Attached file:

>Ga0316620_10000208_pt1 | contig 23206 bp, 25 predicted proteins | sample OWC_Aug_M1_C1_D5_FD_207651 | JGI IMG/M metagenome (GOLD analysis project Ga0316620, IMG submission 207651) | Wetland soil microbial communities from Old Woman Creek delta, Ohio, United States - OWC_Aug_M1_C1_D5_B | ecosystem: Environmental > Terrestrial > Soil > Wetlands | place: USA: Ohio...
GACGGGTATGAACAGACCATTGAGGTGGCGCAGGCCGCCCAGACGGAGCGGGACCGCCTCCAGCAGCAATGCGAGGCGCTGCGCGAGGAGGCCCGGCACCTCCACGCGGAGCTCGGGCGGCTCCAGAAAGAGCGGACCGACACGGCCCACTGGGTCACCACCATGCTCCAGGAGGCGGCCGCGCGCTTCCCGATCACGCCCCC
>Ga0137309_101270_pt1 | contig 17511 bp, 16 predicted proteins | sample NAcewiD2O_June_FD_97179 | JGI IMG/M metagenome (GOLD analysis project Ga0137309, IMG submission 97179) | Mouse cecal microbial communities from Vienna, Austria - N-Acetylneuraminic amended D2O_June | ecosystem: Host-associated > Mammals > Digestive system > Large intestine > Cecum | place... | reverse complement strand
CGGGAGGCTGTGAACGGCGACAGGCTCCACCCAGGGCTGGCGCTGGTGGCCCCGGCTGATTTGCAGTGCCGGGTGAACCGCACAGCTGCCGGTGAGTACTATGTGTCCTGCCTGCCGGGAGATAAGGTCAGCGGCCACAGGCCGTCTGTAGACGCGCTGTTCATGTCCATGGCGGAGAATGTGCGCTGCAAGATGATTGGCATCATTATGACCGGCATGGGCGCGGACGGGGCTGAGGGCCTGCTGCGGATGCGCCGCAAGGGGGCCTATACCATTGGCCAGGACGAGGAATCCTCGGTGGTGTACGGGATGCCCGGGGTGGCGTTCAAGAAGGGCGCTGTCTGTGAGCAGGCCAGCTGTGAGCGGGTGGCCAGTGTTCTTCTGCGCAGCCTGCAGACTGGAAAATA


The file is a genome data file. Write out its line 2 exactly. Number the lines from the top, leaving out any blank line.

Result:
GACGGGTATGAACAGACCATTGAGGTGGCGCAGGCCGCCCAGACGGAGCGGGACCGCCTCCAGCAGCAATGCGAGGCGCTGCGCGAGGAGGCCCGGCACCTCCACGCGGAGCTCGGGCGGCTCCAGAAAGAGCGGACCGACACGGCCCACTGGGTCACCACCATGCTCCAGGAGGCGGCCGCGCGCTTCCCGATCACGCCCCC